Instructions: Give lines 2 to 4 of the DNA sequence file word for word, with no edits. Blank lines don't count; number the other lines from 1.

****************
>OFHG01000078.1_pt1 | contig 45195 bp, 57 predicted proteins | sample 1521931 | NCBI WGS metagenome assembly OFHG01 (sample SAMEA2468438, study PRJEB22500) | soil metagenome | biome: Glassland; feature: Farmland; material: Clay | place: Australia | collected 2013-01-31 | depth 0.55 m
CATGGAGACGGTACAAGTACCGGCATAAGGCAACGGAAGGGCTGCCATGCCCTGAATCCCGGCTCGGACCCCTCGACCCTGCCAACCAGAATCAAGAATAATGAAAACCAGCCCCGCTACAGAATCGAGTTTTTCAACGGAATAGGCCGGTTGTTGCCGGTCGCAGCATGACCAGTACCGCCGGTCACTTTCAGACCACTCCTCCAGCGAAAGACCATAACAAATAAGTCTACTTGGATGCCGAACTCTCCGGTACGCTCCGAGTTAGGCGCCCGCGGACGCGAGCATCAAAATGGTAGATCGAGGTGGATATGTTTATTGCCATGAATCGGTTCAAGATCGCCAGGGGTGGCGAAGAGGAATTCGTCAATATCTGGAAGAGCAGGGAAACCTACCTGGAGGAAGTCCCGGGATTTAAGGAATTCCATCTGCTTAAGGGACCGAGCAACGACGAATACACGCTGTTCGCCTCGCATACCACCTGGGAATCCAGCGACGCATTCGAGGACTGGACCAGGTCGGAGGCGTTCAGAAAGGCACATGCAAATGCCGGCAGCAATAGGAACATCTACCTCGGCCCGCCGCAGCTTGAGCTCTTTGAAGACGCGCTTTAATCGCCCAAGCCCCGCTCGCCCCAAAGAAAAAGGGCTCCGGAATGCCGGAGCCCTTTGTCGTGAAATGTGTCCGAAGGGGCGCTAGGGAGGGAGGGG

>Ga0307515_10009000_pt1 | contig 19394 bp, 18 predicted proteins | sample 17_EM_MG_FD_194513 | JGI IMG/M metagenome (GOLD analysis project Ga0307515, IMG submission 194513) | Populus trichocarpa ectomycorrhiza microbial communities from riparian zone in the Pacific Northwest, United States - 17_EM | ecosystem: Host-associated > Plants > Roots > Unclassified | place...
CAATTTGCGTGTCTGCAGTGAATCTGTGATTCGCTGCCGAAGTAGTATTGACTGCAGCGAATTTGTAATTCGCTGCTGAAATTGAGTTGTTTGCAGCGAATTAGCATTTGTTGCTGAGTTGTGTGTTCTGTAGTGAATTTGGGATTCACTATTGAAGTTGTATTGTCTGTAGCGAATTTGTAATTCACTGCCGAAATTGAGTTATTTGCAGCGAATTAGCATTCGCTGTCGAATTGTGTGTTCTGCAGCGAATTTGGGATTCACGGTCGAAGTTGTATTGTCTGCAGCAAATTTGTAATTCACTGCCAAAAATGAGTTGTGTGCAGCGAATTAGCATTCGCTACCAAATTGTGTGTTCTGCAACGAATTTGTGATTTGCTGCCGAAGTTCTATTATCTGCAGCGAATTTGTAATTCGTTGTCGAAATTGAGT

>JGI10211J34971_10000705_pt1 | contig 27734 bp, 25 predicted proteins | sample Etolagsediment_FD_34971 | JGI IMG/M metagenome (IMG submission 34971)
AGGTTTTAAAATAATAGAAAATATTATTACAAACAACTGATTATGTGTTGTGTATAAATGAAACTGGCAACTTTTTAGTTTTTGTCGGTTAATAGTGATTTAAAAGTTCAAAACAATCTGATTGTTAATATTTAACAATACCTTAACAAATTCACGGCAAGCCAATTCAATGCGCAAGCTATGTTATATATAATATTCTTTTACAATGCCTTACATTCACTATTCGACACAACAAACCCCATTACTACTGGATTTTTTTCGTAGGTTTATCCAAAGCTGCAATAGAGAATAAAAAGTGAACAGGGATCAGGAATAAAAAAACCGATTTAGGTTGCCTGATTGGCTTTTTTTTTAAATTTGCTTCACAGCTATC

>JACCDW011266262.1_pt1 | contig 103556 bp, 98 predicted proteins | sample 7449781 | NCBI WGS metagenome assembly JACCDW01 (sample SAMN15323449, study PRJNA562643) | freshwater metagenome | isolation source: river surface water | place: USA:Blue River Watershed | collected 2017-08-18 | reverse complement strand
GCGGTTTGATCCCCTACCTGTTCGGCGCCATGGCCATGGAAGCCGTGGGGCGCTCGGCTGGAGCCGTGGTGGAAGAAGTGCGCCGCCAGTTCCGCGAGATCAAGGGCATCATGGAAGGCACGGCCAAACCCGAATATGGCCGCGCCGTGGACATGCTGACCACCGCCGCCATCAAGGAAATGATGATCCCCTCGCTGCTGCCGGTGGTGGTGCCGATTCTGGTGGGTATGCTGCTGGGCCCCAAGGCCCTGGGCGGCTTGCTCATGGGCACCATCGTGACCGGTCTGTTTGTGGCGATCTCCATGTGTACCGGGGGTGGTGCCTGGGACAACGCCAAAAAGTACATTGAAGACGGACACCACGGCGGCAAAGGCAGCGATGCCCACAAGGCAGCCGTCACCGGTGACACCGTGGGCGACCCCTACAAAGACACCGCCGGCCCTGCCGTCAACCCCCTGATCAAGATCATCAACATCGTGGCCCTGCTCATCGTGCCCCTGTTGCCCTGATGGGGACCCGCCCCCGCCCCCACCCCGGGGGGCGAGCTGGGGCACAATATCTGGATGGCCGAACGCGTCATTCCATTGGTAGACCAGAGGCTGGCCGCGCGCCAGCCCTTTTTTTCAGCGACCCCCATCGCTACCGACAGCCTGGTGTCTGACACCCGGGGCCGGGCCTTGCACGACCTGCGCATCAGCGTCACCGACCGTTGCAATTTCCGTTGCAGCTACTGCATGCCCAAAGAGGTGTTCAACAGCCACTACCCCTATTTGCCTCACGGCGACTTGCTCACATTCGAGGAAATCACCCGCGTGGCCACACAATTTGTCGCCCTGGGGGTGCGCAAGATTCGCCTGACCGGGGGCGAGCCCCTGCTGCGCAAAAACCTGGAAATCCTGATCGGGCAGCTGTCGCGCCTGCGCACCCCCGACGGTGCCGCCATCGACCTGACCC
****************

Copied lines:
CATGGAGACGGTACAAGTACCGGCATAAGGCAACGGAAGGGCTGCCATGCCCTGAATCCCGGCTCGGACCCCTCGACCCTGCCAACCAGAATCAAGAATAATGAAAACCAGCCCCGCTACAGAATCGAGTTTTTCAACGGAATAGGCCGGTTGTTGCCGGTCGCAGCATGACCAGTACCGCCGGTCACTTTCAGACCACTCCTCCAGCGAAAGACCATAACAAATAAGTCTACTTGGATGCCGAACTCTCCGGTACGCTCCGAGTTAGGCGCCCGCGGACGCGAGCATCAAAATGGTAGATCGAGGTGGATATGTTTATTGCCATGAATCGGTTCAAGATCGCCAGGGGTGGCGAAGAGGAATTCGTCAATATCTGGAAGAGCAGGGAAACCTACCTGGAGGAAGTCCCGGGATTTAAGGAATTCCATCTGCTTAAGGGACCGAGCAACGACGAATACACGCTGTTCGCCTCGCATACCACCTGGGAATCCAGCGACGCATTCGAGGACTGGACCAGGTCGGAGGCGTTCAGAAAGGCACATGCAAATGCCGGCAGCAATAGGAACATCTACCTCGGCCCGCCGCAGCTTGAGCTCTTTGAAGACGCGCTTTAATCGCCCAAGCCCCGCTCGCCCCAAAGAAAAAGGGCTCCGGAATGCCGGAGCCCTTTGTCGTGAAATGTGTCCGAAGGGGCGCTAGGGAGGGAGGGG

>Ga0307515_10009000_pt1 | contig 19394 bp, 18 predicted proteins | sample 17_EM_MG_FD_194513 | JGI IMG/M metagenome (GOLD analysis project Ga0307515, IMG submission 194513) | Populus trichocarpa ectomycorrhiza microbial communities from riparian zone in the Pacific Northwest, United States - 17_EM | ecosystem: Host-associated > Plants > Roots > Unclassified | place...
CAATTTGCGTGTCTGCAGTGAATCTGTGATTCGCTGCCGAAGTAGTATTGACTGCAGCGAATTTGTAATTCGCTGCTGAAATTGAGTTGTTTGCAGCGAATTAGCATTTGTTGCTGAGTTGTGTGTTCTGTAGTGAATTTGGGATTCACTATTGAAGTTGTATTGTCTGTAGCGAATTTGTAATTCACTGCCGAAATTGAGTTATTTGCAGCGAATTAGCATTCGCTGTCGAATTGTGTGTTCTGCAGCGAATTTGGGATTCACGGTCGAAGTTGTATTGTCTGCAGCAAATTTGTAATTCACTGCCAAAAATGAGTTGTGTGCAGCGAATTAGCATTCGCTACCAAATTGTGTGTTCTGCAACGAATTTGTGATTTGCTGCCGAAGTTCTATTATCTGCAGCGAATTTGTAATTCGTTGTCGAAATTGAGT